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The End of “America First”?

Even after an aggressor’s character and intentions are clear, lots of Republicans will be proud to say “we don’t care.”
February 21, 2022
The End of “America First”?

Will Vladimir Putin’s invasion of a peaceful and democratic Ukraine do anything to liberate the American right from its attachment (or regression) to the foolish and dangerous doctrine of “America First”?

I hope so. But I’m doubtful.

Consider this bit of history. Munich was at the end of September 1938, and Kristallnacht a few weeks later. Prague was occupied in March 1939, and Poland crushed that September. France and the low countries were invaded in May 1940. The assault on Great Britain was to begin soon thereafter.

What was the reaction to these rapid and momentous world events by prominent conservatives, leading members of the business community, and various fascist fellow travelers and anti-anti-fascist luminaries?

They formed the America First Committee. In September 1940.

Until a few years ago I hadn’t realized (or had forgotten, if I’d once known) that the America First Committee wasn’t a creature of 1937 or 1938—when it might still have been vaguely plausible to believe in some form of appeasement. It wasn’t even a creature of 1939—when it might have been plausible to hope Hitler might confine his ambitions to his east.


While there were rumblings of isolationism and anti-interventionism in the 1930s—especially in the work of the Nye Committee, during the 1939 congressional debates over repealing the Neutrality Acts, and when Charles Lindbergh took to the airwaves—the America First Committee was not founded until September 1940, after the fall of France. Its heyday was in the first half of 1941—as Britain stood alone against Hitler, who was then allied, one might note, with Stalin.

You might think that the Nazi regime’s character and intentions—and the implications of that character and those intentions for the United States and the entire world—would by then have been clear for all to see.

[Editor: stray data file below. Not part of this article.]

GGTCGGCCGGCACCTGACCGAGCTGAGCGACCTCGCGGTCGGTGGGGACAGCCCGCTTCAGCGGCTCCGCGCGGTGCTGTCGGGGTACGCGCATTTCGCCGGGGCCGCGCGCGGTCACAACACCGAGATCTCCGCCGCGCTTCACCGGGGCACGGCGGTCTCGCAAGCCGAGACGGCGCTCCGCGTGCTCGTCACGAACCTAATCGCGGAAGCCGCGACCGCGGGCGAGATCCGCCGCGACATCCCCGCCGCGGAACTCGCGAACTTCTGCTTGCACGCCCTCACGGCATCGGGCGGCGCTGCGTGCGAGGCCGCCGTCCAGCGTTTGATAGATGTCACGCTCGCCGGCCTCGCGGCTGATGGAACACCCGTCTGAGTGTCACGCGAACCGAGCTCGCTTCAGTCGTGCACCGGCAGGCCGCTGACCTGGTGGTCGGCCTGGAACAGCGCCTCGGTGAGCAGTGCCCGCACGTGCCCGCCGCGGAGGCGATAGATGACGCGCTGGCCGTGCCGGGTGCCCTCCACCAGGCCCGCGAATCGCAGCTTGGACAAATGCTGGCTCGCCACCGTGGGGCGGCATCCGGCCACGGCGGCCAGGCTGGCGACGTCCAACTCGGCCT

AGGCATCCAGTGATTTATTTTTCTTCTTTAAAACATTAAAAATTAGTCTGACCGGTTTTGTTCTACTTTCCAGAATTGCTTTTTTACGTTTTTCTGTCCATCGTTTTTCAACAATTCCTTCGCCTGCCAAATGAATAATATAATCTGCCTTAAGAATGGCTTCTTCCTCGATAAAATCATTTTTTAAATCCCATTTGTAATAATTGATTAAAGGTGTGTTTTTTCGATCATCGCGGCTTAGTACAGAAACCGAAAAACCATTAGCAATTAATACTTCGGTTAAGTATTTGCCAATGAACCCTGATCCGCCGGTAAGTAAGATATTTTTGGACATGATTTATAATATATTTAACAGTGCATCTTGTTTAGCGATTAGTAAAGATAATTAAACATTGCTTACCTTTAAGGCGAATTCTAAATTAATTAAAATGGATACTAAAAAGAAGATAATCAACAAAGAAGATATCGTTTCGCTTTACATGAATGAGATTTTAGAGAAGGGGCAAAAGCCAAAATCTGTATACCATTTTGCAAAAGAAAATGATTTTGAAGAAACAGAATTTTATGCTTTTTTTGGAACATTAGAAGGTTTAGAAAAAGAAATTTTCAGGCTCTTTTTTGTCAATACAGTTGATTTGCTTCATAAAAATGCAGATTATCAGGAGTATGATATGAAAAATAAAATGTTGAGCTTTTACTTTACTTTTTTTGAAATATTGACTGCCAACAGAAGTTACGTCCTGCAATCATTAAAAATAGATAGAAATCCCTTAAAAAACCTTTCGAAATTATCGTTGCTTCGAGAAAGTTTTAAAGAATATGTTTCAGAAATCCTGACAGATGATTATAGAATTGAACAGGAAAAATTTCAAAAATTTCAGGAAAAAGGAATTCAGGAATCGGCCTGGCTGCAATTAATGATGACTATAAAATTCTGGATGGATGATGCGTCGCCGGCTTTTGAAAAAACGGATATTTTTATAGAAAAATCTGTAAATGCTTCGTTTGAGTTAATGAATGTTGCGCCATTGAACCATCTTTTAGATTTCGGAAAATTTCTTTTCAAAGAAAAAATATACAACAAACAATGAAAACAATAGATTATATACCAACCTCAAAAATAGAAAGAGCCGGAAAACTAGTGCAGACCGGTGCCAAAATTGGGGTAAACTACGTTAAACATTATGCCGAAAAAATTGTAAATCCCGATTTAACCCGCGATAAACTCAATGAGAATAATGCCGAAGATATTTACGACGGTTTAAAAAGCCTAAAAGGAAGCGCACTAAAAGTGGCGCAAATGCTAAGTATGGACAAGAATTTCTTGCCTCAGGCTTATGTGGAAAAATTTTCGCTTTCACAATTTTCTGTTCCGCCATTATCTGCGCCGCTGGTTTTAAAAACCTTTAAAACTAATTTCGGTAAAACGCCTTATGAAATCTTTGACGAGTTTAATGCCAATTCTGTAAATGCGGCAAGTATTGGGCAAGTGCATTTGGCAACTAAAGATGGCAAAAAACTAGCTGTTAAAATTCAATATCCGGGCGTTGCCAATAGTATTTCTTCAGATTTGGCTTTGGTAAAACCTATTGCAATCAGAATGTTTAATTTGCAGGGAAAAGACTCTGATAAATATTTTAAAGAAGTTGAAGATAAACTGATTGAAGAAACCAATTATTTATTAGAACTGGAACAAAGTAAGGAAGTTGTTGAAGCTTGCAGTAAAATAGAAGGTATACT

But fear, misunderstanding, and wishful thinking all held sway, mixed in with a dash of genuine sympathy for or admiration of Germany. For various reasons people wanted to believe in America First—to believe that America should go it alone, should mind its own business, should stay out and stay neutral as democracies were attacked and overrun.

The America First Committee was dissolved only after Pearl Harbor.

Why rehearse this history? To suggest that, sadly, we shouldn’t expect most of today’s America Firsters to change their minds any time soon because of Putin’s acts. Indeed, the representatives of today’s new pro-authoritarian or anti-anti-authoritarian right are if anything more invested in their worldview than their forebears from eight decades ago.

One hopes that there are some sincere but misguided types who will learn from being mugged by the reality of Putin. One hopes that some others who have acquiesced in “America First” without believing in it may decide this is a moment to speak up.

If any of these figures wish to join the alliance of pro- democratic forces, they should be welcomed aboard. We can leave historical reckoning to another time and place.

But, as one can tell from the litany of apologias for Putin assembled by Charlie Sykes, we shouldn’t expect that the defenders of democracy will have our ranks substantially augmented.

So the Biden administration will in this crisis have to lead a nation divided. And not merely a nation divided, but a nation one of whose two major parties, led by our most recent former president who is also that party’s probable next presidential candidate, will likely go out of its way to oppose what must be done to meet the challenges we face.

It would be nice at this moment of crisis to have a constructive and loyal opposition party. Alas, “this is a thing more ardently to be wished than seriously to be expected.”

This makes it all the more important that those Republicans and conservatives who are willing to be constructive and loyal speak up for American world leadership. That they speak up against the demagogues in their midst whom they have failed for too long to repudiate. That they show what it means to shun the partisan and pernicious rhetoric of “America First” and instead act genuinely to put America first.

William Kristol

William Kristol is editor-at-large of The Bulwark.